books i read last month...

1. the year we left home by jean thompson
this is a story about the ups and downs of a family in iowa...roughly from the vietnam war to the war in iraq. i could totally relate to the mid-west/lutheran church references and how some kids leave and some kids stay behind. my only gripe is that each chapter is told from the point of view of a different character. so if i got really engrossed in a certain narrative voice - specifically torrie, the youngest daughter - i would have to wait four or five more chapters to hear from her again. i missed her in the meantime! which i guess means i was enjoying the book!

2. indian killer by sherman alexie
i have had the chance to see sherman alexie speak a few times and i not only really like his writing - but he is truly funny and brilliant in person. this book was super engaging and made me think about my relationship to native american culture...why did i take a native language in college? why did i go to pow wows when i was in junior high? was my motivation to be part of some mystical "club" or did i want to support a suppressed people? these thoughts came up for me because in this book everyone's motivation is challenged. but i should also mention that this is a book about a serial killer and is a serious thriller at the core. highly recommended!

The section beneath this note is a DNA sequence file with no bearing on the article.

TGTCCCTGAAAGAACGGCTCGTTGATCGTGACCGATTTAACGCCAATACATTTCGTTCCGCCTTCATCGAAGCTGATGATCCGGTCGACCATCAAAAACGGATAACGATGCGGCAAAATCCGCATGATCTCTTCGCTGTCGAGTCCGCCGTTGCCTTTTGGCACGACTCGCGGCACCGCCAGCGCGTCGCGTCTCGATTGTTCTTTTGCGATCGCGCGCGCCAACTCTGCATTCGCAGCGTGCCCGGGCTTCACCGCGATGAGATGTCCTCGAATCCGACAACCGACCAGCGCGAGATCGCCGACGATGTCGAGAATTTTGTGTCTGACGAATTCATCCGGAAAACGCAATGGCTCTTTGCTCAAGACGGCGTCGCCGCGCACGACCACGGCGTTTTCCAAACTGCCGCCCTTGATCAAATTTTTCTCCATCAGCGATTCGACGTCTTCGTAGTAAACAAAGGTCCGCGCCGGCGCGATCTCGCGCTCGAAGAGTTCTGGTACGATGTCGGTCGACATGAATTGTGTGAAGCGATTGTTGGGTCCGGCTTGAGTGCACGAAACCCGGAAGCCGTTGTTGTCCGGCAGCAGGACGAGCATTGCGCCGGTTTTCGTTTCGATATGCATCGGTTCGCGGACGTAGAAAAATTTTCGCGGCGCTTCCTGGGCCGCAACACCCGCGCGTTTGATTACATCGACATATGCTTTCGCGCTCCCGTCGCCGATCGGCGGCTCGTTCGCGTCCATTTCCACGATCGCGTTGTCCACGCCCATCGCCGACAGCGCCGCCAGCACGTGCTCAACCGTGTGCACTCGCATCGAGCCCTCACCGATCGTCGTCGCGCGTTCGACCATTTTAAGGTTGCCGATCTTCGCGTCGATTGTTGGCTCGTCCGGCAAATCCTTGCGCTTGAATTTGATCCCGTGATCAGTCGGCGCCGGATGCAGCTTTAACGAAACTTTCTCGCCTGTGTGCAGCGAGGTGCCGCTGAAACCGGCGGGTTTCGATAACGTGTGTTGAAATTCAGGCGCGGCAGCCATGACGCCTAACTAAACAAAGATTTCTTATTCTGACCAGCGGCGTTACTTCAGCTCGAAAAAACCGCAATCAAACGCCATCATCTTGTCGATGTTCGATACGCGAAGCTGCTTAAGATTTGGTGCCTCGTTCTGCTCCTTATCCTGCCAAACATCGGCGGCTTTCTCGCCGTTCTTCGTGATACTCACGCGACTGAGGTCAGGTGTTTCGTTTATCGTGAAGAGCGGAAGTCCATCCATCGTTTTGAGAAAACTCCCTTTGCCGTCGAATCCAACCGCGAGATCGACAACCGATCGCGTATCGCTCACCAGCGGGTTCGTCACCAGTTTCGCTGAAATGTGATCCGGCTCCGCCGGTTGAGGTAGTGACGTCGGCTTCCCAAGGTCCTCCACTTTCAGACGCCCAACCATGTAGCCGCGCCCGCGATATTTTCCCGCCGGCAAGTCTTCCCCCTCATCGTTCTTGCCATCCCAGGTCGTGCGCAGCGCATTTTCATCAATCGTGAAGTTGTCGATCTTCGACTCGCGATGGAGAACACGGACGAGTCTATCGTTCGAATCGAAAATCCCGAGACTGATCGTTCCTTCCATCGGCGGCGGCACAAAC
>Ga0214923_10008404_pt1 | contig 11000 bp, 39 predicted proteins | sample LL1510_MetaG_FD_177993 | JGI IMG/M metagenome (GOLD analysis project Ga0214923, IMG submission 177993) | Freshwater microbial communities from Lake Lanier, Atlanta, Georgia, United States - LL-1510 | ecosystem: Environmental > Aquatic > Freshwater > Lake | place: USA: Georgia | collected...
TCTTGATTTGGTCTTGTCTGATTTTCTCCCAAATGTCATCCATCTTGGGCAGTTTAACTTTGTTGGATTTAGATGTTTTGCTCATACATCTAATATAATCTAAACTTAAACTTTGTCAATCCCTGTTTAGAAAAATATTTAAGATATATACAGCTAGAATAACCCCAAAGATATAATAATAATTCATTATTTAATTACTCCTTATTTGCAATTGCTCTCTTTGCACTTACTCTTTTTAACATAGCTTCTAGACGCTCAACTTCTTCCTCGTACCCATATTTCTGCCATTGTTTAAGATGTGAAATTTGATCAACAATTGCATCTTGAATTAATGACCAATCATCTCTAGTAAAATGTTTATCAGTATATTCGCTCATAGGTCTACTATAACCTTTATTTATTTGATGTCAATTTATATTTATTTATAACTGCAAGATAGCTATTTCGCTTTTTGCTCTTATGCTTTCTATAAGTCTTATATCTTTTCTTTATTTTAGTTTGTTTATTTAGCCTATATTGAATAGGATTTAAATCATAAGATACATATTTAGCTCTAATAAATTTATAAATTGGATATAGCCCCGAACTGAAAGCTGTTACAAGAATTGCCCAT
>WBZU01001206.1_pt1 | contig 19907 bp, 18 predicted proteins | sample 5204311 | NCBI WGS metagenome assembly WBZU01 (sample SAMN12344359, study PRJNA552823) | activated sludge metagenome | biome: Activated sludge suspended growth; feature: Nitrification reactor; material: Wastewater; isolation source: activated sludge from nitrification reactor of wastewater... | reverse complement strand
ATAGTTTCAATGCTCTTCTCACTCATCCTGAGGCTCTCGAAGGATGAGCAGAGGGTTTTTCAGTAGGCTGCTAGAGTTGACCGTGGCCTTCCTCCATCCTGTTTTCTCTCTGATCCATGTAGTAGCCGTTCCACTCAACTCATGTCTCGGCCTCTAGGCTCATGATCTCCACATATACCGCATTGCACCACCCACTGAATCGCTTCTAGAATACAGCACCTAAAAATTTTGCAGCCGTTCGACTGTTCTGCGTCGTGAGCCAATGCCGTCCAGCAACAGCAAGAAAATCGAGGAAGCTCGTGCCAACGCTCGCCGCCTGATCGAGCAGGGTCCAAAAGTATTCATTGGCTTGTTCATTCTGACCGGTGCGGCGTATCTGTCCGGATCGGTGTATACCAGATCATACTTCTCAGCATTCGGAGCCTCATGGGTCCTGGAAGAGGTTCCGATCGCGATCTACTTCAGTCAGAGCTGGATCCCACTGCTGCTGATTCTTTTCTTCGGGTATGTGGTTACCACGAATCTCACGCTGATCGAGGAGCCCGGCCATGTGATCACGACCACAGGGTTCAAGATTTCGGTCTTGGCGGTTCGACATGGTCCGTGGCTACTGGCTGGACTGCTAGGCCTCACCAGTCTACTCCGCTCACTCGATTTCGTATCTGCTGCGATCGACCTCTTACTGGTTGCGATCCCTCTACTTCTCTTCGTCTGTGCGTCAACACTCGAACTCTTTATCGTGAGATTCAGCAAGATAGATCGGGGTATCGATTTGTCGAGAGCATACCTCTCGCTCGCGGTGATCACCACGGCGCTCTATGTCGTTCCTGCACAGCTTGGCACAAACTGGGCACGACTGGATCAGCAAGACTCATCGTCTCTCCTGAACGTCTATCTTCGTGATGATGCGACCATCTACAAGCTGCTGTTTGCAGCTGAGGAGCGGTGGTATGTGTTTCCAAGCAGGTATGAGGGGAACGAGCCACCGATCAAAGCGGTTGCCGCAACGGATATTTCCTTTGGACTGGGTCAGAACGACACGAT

3. after the war by alice adams
this story took place during the war as well...the second world war. i just discovered that this book is part of a series and it was published after the author's death. it deals mostly with a group of women in a small southern college town who kinda gossip and sleep around and get involved in random boring stuff waiting for the war to be over or for their husbands to care about them. i had to force myself to finish reading it. bleh.

4. purple hibiscus by chimamanda ngozi adichie
it only took me two days to read this...it's such a wonderful, yet sad story. the main character is a 15-year-old nigerian girl named kambili. she and her brother (jaja) and mother are terrorized by a father who physically abuses them in the name of god - a strict catholic god. although kambili suffers at the hand of her father, he is a character with many dimensions, which are played out in the story as the country is falling apart because of a military coup. i really enjoyed the passages dealing with city life vs. village life and catholic rituals vs. traditional ceremonies. kambili and her brother jaja are given the opportunity to live with their liberal loving aunt and thus have a whole new exciting world opened up for them. the novel was so descriptive and layered, that the ending felt a little rushed to me...but that's my only complaint.

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